Presentation on theme: "History of Illustration/ 1930s Review * portions of this material are from the sites: bpib.com; and americanarchives.com. This presentation is for educational."— Presentation transcript:
History of Illustration/ 1930s Review * portions of this material are from the sites: bpib.com; and americanarchives.com. This presentation is for educational (read only) use only and may not be copied, distributed or used in any other manner.
Historical Summary The Great Depression, Dust Bowl The Rise of the Nazi Party (Hitler), Facism (Mussolini) and Imperialism (Japan) sets the stage for WWII Many artists struggle due to the Depression and the drop in publishing and advertising assignments. The tough economic times lead to the popularity of PULPS, done on cheap paper in black and white line and brush. With the election of Franklin Delano Roosevelt, and the NEW DEAL artists get work through the WPA (Works Progress Administration) and murals are done all over the country by illustrators in government buildings. With the rise of movies and movies stars, Posters are a great source of illustration commissions. At the end of the 30s, Esquire and The New Yorker are launched giving illustrators such as George Petty (pinups) new opportunities for work. The biggest boost to the economy comes from the advent of WWII and Americas preparations for the war effort.
Floyd Davis -Davis initially made a reputation for himself with his skills as someone who could capture the rich, beautiful people of the 1920s: handsome men, ideally beautiful women. But in the 30s with the change in the times, he learned to capture people as they really are and with a cartoonist's sensibilities and a fresh humor, he expanded into story art and ad work that called needed characters from every walk of life and social standing. The exaggerated gestures of his main characters became a recognizable aspect of his imagery. -His wife, and some might think (as he did) a more prominet artist was Gladys Rockmore Davis (he is known to have said, "Why bother with me when there is a real artist in the family?" -In 1961, he was inducted into the Society of Illustrator's Hall of Fame.
McClelland Barclay -Made his name, not through his illustration work, but also in jewelry, sculpture and other decorative arts from his own firm, The McClelland Barclay Art Company. -His illustrations often depicted the American beauty, from flapper to film star, usually as a fiery redhead or strawberry blonde. -He was commissioned to produce many advertising illustrations, but he became best know for the Body by Fisher ads for General Motors. -In the 40s he concentrated on War poster, camouflage design, and battlefield correspondence work. He was a naval Lieutenant Commander in the Navy, where many illustrations were done for the Navy. Barclay was killed in action, WWII.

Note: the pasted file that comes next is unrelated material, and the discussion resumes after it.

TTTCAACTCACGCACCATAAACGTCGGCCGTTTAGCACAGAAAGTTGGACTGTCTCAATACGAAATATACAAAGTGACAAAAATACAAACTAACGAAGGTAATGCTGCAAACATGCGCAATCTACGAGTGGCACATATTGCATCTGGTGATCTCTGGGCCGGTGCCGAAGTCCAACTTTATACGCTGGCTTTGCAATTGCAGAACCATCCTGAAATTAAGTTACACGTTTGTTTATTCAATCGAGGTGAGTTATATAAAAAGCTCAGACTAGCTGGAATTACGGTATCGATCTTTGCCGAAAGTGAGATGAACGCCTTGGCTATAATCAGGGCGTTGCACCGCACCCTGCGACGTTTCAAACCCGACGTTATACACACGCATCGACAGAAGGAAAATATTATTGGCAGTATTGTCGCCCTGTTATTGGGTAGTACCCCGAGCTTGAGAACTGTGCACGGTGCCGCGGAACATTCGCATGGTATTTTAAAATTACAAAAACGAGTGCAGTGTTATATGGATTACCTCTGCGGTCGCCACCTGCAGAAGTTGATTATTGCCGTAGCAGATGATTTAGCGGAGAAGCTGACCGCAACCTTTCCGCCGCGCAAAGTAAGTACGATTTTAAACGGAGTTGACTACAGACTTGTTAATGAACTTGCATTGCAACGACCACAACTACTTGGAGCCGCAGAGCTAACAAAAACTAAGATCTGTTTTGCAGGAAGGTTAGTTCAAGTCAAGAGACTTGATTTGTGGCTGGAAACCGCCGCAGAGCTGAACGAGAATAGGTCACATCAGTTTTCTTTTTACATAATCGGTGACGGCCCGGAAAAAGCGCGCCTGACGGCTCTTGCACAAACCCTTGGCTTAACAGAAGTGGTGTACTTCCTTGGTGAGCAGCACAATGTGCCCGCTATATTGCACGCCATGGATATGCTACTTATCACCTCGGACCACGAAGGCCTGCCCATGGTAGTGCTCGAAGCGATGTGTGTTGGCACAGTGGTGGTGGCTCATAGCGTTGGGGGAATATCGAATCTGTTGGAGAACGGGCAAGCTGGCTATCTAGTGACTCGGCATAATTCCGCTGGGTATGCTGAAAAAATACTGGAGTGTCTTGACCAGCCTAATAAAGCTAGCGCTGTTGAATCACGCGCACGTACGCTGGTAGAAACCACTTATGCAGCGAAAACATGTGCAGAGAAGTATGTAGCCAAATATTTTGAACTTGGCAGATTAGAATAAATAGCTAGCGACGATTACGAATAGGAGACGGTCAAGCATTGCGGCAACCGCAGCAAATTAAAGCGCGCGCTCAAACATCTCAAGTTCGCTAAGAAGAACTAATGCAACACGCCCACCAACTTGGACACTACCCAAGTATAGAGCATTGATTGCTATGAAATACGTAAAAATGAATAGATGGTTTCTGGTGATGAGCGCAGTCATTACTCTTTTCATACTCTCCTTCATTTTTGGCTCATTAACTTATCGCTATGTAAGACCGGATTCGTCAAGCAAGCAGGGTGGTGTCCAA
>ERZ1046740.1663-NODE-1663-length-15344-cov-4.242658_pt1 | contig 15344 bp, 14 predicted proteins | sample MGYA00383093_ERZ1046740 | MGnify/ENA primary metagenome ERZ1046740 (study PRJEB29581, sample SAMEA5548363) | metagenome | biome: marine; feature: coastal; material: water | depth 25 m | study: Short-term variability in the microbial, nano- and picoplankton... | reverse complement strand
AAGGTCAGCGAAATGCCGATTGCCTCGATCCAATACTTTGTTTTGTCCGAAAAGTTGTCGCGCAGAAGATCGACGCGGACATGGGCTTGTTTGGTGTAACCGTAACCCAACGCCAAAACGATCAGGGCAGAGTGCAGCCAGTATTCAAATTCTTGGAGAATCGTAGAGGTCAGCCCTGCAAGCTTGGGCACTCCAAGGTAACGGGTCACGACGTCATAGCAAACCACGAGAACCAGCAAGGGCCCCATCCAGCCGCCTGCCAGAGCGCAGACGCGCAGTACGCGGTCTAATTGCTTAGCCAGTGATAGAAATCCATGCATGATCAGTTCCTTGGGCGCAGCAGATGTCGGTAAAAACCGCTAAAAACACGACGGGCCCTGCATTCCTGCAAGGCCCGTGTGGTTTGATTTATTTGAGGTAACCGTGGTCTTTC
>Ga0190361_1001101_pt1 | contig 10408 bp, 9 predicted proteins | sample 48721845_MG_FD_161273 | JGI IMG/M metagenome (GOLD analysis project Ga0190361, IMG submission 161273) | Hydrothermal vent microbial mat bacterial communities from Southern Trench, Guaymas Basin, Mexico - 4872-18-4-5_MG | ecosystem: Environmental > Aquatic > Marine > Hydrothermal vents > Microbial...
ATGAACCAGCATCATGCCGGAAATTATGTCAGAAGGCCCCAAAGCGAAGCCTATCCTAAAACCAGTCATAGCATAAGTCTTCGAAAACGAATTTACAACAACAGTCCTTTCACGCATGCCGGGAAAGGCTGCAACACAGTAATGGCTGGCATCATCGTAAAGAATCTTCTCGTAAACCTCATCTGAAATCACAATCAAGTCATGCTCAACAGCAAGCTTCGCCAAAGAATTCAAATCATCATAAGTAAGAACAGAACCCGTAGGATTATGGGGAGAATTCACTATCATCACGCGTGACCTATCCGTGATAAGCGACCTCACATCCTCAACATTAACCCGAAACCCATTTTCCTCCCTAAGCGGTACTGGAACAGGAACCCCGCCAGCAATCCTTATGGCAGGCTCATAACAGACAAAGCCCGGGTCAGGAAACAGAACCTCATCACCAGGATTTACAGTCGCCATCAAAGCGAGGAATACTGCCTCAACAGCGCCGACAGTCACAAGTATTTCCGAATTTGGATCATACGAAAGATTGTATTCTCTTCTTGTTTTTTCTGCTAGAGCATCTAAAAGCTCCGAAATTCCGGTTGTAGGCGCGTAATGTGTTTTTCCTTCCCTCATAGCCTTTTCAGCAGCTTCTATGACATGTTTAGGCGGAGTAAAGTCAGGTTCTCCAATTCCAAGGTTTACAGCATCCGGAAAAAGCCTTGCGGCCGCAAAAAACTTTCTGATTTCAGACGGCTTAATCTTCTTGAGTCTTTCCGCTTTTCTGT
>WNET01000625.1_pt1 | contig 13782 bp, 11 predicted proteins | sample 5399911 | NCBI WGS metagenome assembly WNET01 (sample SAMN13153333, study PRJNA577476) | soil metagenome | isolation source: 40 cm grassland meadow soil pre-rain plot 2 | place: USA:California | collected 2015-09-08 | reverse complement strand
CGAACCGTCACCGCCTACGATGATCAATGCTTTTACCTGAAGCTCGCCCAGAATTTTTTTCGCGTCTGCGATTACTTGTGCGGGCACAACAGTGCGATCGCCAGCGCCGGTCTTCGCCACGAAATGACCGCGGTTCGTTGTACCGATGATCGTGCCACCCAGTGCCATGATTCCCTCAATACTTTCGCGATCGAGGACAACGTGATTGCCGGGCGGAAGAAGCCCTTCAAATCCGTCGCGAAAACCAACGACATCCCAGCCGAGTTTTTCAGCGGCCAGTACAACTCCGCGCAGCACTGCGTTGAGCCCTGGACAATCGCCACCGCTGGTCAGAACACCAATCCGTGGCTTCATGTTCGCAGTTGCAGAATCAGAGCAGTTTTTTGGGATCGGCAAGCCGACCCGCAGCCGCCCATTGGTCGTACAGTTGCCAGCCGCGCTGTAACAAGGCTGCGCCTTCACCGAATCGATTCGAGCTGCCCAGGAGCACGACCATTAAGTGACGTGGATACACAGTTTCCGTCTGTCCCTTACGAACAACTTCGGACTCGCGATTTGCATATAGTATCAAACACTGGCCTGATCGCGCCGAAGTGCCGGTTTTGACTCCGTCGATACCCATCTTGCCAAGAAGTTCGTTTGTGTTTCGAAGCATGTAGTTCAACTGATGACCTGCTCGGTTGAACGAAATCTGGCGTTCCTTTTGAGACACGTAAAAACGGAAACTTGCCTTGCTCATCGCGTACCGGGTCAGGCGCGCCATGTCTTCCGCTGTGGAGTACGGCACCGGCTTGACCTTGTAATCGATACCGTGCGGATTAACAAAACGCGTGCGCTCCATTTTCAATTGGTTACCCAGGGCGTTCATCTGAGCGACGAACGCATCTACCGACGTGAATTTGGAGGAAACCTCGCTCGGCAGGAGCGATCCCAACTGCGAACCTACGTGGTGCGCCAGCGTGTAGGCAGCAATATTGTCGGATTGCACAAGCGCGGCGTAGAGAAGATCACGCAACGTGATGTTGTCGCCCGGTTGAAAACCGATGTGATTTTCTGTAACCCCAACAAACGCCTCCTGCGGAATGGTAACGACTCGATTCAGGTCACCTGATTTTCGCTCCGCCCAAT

Haddon Sundblom -Sundblom is best remembered for his advertising work, specifically the Santa Claus advertisements he painted for the Coca Cola Company in the 1930s -Sundblom is also recognized as a major influence on many well known pin-up artists In the mid-1930s, he began to paint pin-ups and glamour pieces for calendars that could be found everywhere during the 40s and 50s. Sundblom's last assignment, in 1972, was a cover painting for Playboys Christmas issue.
Pruett Carter -A sense of dignity and good taste are hallmarks of Pruett Carters illustrations. His heroines, noted for their gentle, patrician beauty, were portrayed against equally refined backgrounds. -In 1918 Carter produced the first of his many illustrations for magazines. (Womans Home Companion) This was began a 40 years career for such editorial clients as:The Ladies Home Journal, The Delineator, McCalls, Pictorial Review, Good Housekeeping, American, Colliers among others. -Carter was also noteworthy for his teaching. He taught at the Grand Central Art School in NYC. Following a move to the west coast, he taught at the Chouinard Art Institute (in Los Angeles) and served as head of the Illustration department for over 25 years.
George Petty -The famous Petty Girls made their debut in the very first issue of Esquire Magazine in the late 1930. They were so well received that MGM made a movie about her. The Pettys girls often were depicted with white telephone, or some other simple prop, often shown in line only with no color or tone so as not to deter from the beautiful girl. -He was able to leverage this popularity into having these desirable beauties in many ad campaigns such as The Ice Capades, Rigid Tool Company, Old Gold Cigarettes,and TWA.
John LaGatta -LaGattas work became famous from the 20s through the early 40s. He became known for his beautiful illustrations of women and a distinctive use of a multi-media palette of chalk and wash. -His lush, unique media approach made his illustrations popular with many of the days fashion and women's magazines such as the Saturday Evening Post, Ladies Home Journal, Cosmopolitan) and also with many well know national advertising accounts.